The pipeline company responsible for the 2010 tar sands oil spill that fouled almost 40 miles of the Kalamazoo River is refusing to pay $800,000 to complete two new studies to assess the spill’s damage.

Trustees of the National Resource Damage Assessment, an effort to assess the damage caused by oil spills and other hazards, wants Enbridge to participate in the studies, which involve vegetation and recreational use in the area affected by the spill.

The group comprises state and federal agencies, such as the Michigan Department of Environmental Quality and the U.S. Fish and Wildlife Service, as well as two tribal governments.

But Enbridge notified trustees in June and October that it was “declining to cooperate” because adequate data had already been collected.

Trustees disagree.”

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Enbridge “Open Houses” & Intervenors Announced

|| List of intervenors has been announced by the National Energy Board, which can be found in Letter A11-1 in the Regulatory Document and Procedural update.

NEB Procedural Update:

Upcoming “open houses” being hosted by Enbridge:

Thursday June 6, 2013

Thistletown Community Centre
925 Albion Road
Toronto, ON
5 – 7:30 p.m.

The Princess Banquet
3330 Pharmacy Avenue
Scarborough, ON
5 – 7:30 p.m.

Monday June 17, 2013

Quinte West Region
Gerry Masterson –
Thurlow Community Centre
516 Harmony Road
Corbyville, ON
5 – 7:30 p.m.

Tuesday June 18, 2013

Port Hope
Canton Community Hall
5323 County Road 10
Port Hope, ON
5 – 7:30 p.m.

Colborne Legion Hall
92 King Street East
Colborne, ON
5 – 7:30 p.m.

Wednesday June 19, 2013

Clarington Region
Clarington Beech Centre
26 Beech Ave.
Bowmanville, ON
5 – 7:30 p.m.

Whitby Curling Club
815 Brock St. N
Whitby, ON
5 – 7:30 p.m.

Thursday June 20, 2013

Croatian Parish Hall
2110 Trafalgar Road
Oakville, ON
5 – 7:30 p.m.

Flamborough Region
Rockton Agricultural Fair Grounds
812 Old Hwy 8
Rockton, ON
5 – 7:30 p.m.

more pipelines burst


|| “The National Wildlife Foundation’s Alexis Bonogofsky lives on the Yellowstone River and has a farm there. When the ExxonMobil oil pipeline below the Yellowstone River burst late Friday night leaking oil into the river and contaminating the local waterway, her farmland was contaminated with oil from the spill. Exxon officials told Alexis that she should not document the effects the spill has on her property and that she should stay from the oil “just to be safe.” They told her “off the record” that she should move her livestock away from the parts of the farm affected by the spill. “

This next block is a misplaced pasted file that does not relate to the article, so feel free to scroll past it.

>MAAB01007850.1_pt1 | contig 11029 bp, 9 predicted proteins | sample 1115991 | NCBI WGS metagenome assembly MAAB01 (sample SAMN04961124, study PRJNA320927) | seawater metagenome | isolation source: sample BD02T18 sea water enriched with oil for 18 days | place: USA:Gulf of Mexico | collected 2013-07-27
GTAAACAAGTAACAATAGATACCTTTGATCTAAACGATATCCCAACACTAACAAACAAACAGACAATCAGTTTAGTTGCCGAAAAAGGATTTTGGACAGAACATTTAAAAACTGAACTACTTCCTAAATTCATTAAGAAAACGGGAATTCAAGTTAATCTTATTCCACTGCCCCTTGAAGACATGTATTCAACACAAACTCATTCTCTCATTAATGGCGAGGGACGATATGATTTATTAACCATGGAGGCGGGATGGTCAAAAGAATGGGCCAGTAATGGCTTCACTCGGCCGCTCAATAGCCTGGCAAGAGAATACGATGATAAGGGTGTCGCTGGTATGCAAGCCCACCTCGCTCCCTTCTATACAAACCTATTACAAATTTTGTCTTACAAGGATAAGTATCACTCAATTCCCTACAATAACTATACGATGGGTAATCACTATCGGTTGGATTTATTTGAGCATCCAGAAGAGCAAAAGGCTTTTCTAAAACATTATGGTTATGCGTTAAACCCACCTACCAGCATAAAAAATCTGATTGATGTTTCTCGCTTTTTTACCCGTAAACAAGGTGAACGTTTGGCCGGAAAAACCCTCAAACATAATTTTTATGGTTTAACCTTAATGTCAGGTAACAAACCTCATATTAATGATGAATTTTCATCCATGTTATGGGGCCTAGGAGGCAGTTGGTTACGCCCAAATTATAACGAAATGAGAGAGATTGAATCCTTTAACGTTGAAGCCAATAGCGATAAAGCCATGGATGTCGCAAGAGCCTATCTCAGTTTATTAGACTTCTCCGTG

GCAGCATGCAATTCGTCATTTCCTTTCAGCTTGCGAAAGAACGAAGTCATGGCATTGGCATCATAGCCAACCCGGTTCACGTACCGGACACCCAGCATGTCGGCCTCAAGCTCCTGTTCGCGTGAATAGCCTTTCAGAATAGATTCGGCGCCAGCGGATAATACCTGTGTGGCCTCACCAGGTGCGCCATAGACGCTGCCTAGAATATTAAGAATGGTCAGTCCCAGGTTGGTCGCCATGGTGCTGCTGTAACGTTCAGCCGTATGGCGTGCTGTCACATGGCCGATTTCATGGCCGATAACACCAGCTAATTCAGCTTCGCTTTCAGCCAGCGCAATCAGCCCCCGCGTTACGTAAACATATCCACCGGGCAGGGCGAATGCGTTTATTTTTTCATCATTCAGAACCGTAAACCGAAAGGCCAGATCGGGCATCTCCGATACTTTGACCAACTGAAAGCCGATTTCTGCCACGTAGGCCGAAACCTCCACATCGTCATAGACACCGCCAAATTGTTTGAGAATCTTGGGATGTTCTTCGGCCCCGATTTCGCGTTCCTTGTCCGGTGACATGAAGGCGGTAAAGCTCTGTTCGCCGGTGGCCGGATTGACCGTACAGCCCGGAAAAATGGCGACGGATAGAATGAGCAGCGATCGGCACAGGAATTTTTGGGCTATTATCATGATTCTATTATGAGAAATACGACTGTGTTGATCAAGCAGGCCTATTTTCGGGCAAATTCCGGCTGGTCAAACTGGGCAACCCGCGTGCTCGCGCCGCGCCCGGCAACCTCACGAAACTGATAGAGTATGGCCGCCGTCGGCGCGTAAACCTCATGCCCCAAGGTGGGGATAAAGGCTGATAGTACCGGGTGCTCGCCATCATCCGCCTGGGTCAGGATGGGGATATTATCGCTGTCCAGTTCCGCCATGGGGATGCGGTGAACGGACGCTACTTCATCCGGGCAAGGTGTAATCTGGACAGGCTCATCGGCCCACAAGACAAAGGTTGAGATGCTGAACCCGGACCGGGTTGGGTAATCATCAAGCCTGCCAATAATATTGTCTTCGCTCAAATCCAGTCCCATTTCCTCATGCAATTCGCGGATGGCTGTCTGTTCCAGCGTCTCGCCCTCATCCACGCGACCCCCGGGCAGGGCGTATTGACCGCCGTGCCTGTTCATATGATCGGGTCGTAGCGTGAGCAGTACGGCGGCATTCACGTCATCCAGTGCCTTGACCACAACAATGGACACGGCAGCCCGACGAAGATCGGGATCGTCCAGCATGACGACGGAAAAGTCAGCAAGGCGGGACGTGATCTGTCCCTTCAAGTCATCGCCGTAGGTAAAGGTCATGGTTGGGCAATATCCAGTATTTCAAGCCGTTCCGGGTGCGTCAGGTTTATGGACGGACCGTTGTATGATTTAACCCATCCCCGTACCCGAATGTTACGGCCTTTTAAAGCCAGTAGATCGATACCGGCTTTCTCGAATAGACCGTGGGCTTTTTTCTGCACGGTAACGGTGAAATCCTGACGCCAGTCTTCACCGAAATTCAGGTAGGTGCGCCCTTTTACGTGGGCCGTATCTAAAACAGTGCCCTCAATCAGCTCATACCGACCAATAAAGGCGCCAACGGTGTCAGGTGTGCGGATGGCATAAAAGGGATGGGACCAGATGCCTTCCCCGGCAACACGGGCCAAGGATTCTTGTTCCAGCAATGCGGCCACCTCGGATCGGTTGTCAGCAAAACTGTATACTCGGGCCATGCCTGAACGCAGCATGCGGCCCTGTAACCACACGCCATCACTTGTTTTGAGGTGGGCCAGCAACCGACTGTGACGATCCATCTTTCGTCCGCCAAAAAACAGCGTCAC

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Line 9 threatens [K]anada on several levels

|| “MONTREAL — Environmentalists and concerned citizens are gearing up to fight the proposed reversal of the Line 9 pipeline between Sarnia and Montreal, which would allow Alberta oil producers to transport their product to refineries in Eastern Canada. The project goes before the National Energy Board next August. Despite its many Canadian and foreign backers (including all three main federal parties), the project has many things going against it.

It’s a sign of how regionalized the country has become that the tarsands have been developed as far as they have, because they are clearly not in the national interest. If the pipeline ends up conveying oil all the way east to Saint John, where tankers will then take it to the Gulf of Mexico for refining and export to Asia, it won’t improve the energy security of Canadians one bit, and those who live along the pipeline route will have put themselves at risk for nothing.”

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Enbridge’s Line 9 pipeline fuels climate of suspicion in Quebec

|| “In many ways, Sainte-Justine-de-Newton is a typical Quebec village. A stone Catholic church anchors the main street, small businesses are scattered about and behind them, towards the nearby Ontario border, dairy farms speckle the landscape.

But in this town, population 973, its mayor, Patricia Domingos, is taking a stand against one of Canada’s biggest energy companies: Enbridge Inc.

Sainte-Justine is where Enbridge’s Line 9 pipeline, a 762-mm-wide steel tube running underground from Sarnia, Ont. to Montreal, enters Quebec. Enbridge, Ms. Domingos claims, tried to win her community’s support for its current proposal to reverse the flow of that pipeline with a financial gift.

“The company tried to buy us,” she said in an interview, adding she has serious concerns about the pipeline’s ability to carry heavier crude at higher volumes under the proposal. “They wanted to hush us up. We didn’t take the money.”